Bakelite is a plastic, invented by Leo Baekeland in 1907 and popular in the early 1900's, since it was one of the first of its kind, cheap and easily available. It wasn't actually a very popular material for Mahjong sets in the first craze of 1920's but became more popular later.
Bakelite isn't the only plastic used for Mahjong sets. Catalin is another popular material, developed from bakelite. The two are pretty much the same, the major difference being that bakelite was made by a US company while Catalin was from UK. Both trade names actually cover few related plastics, made from slightly different chemicals.
What makes bakelite Mahjong sets so popular these days amongst the collectors? Colour is definitely one part of it. The bakelite sets have this beautiful warm butterscotch colour, which looks both nice and old.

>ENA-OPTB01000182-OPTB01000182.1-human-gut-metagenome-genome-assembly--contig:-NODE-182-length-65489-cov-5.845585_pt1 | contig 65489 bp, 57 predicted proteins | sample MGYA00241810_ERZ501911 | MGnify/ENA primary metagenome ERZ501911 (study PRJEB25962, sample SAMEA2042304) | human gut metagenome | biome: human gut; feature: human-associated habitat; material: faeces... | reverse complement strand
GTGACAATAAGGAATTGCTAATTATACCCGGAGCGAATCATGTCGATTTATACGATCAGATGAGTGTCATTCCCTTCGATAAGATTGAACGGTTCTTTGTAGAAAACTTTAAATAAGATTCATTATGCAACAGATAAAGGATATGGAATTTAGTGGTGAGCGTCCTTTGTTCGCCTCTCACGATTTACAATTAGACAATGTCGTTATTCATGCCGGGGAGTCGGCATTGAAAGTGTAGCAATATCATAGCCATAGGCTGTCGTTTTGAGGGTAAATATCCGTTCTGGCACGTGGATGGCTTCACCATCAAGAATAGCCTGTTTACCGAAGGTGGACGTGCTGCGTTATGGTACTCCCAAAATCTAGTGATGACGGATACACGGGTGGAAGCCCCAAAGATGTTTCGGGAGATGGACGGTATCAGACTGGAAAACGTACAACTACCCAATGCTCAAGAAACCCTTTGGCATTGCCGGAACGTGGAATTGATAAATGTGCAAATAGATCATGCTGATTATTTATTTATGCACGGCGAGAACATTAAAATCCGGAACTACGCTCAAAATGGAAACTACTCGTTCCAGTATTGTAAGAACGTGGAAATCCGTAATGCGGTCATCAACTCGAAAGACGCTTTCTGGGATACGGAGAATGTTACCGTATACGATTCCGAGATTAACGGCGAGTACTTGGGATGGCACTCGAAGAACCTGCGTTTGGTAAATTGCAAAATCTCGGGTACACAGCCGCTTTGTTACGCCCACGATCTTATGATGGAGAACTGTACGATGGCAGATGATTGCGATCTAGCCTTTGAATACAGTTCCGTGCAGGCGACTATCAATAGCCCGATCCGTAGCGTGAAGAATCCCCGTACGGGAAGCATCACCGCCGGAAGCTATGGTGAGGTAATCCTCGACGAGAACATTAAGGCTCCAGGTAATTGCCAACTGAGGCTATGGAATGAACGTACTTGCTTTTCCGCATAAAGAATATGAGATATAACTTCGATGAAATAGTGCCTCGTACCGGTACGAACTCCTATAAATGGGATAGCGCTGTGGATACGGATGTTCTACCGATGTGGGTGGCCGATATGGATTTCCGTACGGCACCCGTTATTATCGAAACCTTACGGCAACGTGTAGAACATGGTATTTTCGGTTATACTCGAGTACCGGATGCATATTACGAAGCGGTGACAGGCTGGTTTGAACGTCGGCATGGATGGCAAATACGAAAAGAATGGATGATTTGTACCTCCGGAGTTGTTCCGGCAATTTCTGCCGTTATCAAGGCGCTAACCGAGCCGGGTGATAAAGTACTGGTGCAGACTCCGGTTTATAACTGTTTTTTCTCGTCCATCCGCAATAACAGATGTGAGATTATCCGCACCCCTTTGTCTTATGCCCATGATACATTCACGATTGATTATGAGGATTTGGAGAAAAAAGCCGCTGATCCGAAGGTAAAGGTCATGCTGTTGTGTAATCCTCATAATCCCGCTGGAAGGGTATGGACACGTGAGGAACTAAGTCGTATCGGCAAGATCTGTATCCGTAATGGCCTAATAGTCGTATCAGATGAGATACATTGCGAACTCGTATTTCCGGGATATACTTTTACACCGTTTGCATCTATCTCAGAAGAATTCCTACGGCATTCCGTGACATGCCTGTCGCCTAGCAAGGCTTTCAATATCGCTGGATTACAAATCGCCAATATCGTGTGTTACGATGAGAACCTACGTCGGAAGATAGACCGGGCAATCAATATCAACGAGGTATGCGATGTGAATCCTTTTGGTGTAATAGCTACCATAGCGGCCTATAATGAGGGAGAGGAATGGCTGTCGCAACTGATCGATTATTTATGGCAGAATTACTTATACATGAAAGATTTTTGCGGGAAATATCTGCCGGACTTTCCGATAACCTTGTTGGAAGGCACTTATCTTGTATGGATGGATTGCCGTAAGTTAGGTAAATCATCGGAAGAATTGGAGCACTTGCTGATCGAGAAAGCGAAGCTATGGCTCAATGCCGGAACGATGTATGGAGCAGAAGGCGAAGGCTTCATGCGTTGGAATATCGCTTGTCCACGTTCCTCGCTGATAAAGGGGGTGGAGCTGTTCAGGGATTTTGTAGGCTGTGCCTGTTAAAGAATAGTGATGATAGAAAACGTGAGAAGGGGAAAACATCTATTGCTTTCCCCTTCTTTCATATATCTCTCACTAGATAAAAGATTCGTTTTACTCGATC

French Ivory is another old material. It's celluloid, which is one of the very first plastics, invented by John Hyatt in the 1860's. It's called French Ivory because it has a grain that looks kind of like ivory. Celluloid was expensive, so it's unlikely that many Mahjong sets were made of celluloid.
The tricky thing about these plastics is that most people who deal with these sets cannot really tell them apart. So, if someone claims a set they are selling is this or that plastic, the only thing you can be sure of is that it's plastic. Of course, for most buyers it doesn't really matter.
If you want to make sure you don't miss any deals on interesting bakelite Mahjong items, make sure you subscribe to the Bakelite Mahjong RSS feed.
|Ebay has returned a malformed xml response. This could be due to testing or a bug in the RSS2 Generator. Please check the support forums to see if there are any posts regarding recent RSS2 Generator bugs.
CURL error code = 6. (Could not resolve host: rest.ebay.com (Could not contact DNS servers))